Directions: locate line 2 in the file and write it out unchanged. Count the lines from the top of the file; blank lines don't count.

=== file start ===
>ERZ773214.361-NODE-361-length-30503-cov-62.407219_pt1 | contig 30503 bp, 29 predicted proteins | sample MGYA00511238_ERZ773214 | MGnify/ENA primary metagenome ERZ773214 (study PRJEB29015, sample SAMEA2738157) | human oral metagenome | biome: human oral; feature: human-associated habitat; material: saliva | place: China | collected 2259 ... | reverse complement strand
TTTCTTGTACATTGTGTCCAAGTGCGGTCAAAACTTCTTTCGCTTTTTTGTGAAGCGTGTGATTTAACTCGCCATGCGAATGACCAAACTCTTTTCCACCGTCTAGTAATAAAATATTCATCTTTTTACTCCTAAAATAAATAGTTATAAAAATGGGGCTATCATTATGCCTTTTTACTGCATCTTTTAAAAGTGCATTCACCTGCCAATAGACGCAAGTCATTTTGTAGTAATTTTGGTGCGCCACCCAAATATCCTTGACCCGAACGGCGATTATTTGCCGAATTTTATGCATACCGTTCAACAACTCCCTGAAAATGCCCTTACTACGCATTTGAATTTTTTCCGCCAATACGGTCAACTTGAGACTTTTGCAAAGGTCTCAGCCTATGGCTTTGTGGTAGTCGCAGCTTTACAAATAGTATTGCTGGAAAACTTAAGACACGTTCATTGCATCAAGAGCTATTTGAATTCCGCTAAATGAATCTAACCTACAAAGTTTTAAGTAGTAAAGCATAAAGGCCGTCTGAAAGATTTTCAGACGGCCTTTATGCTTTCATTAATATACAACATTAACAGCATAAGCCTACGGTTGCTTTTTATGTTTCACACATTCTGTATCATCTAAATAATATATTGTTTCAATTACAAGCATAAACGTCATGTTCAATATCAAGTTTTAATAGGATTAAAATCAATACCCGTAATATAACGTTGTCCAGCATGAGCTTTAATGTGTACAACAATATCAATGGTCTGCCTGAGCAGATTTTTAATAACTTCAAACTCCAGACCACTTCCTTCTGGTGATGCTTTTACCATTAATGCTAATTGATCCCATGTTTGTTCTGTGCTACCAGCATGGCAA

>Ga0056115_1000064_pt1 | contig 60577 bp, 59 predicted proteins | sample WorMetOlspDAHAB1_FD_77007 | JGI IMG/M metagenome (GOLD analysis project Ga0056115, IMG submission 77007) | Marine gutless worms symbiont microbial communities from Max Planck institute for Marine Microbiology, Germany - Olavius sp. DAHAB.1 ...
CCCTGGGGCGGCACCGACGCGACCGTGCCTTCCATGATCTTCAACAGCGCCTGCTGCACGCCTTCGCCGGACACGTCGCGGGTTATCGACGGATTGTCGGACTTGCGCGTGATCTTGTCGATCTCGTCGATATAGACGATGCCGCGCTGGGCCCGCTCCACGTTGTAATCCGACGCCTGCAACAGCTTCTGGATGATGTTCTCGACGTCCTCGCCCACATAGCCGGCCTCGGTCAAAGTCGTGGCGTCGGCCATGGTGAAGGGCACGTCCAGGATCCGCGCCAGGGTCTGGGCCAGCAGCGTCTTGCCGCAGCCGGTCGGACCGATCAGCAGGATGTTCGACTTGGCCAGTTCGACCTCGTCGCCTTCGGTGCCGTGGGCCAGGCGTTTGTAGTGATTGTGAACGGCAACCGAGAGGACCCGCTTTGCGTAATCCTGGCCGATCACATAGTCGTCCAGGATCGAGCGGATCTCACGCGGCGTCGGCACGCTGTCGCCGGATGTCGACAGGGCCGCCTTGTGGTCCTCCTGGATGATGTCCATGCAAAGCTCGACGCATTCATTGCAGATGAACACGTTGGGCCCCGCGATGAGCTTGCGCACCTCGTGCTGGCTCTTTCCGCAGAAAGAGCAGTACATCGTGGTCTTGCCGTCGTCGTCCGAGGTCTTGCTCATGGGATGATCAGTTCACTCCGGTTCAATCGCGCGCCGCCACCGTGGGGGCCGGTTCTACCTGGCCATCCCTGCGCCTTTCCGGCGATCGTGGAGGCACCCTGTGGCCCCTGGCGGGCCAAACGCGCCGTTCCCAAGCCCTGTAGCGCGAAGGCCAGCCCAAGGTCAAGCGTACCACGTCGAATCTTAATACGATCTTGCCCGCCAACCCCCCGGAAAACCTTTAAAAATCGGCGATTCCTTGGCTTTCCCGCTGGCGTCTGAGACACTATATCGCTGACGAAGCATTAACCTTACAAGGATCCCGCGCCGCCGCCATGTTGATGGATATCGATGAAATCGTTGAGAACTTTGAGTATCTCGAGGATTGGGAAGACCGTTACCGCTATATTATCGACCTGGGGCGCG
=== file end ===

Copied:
TTTCTTGTACATTGTGTCCAAGTGCGGTCAAAACTTCTTTCGCTTTTTTGTGAAGCGTGTGATTTAACTCGCCATGCGAATGACCAAACTCTTTTCCACCGTCTAGTAATAAAATATTCATCTTTTTACTCCTAAAATAAATAGTTATAAAAATGGGGCTATCATTATGCCTTTTTACTGCATCTTTTAAAAGTGCATTCACCTGCCAATAGACGCAAGTCATTTTGTAGTAATTTTGGTGCGCCACCCAAATATCCTTGACCCGAACGGCGATTATTTGCCGAATTTTATGCATACCGTTCAACAACTCCCTGAAAATGCCCTTACTACGCATTTGAATTTTTTCCGCCAATACGGTCAACTTGAGACTTTTGCAAAGGTCTCAGCCTATGGCTTTGTGGTAGTCGCAGCTTTACAAATAGTATTGCTGGAAAACTTAAGACACGTTCATTGCATCAAGAGCTATTTGAATTCCGCTAAATGAATCTAACCTACAAAGTTTTAAGTAGTAAAGCATAAAGGCCGTCTGAAAGATTTTCAGACGGCCTTTATGCTTTCATTAATATACAACATTAACAGCATAAGCCTACGGTTGCTTTTTATGTTTCACACATTCTGTATCATCTAAATAATATATTGTTTCAATTACAAGCATAAACGTCATGTTCAATATCAAGTTTTAATAGGATTAAAATCAATACCCGTAATATAACGTTGTCCAGCATGAGCTTTAATGTGTACAACAATATCAATGGTCTGCCTGAGCAGATTTTTAATAACTTCAAACTCCAGACCACTTCCTTCTGGTGATGCTTTTACCATTAATGCTAATTGATCCCATGTTTGTTCTGTGCTACCAGCATGGCAA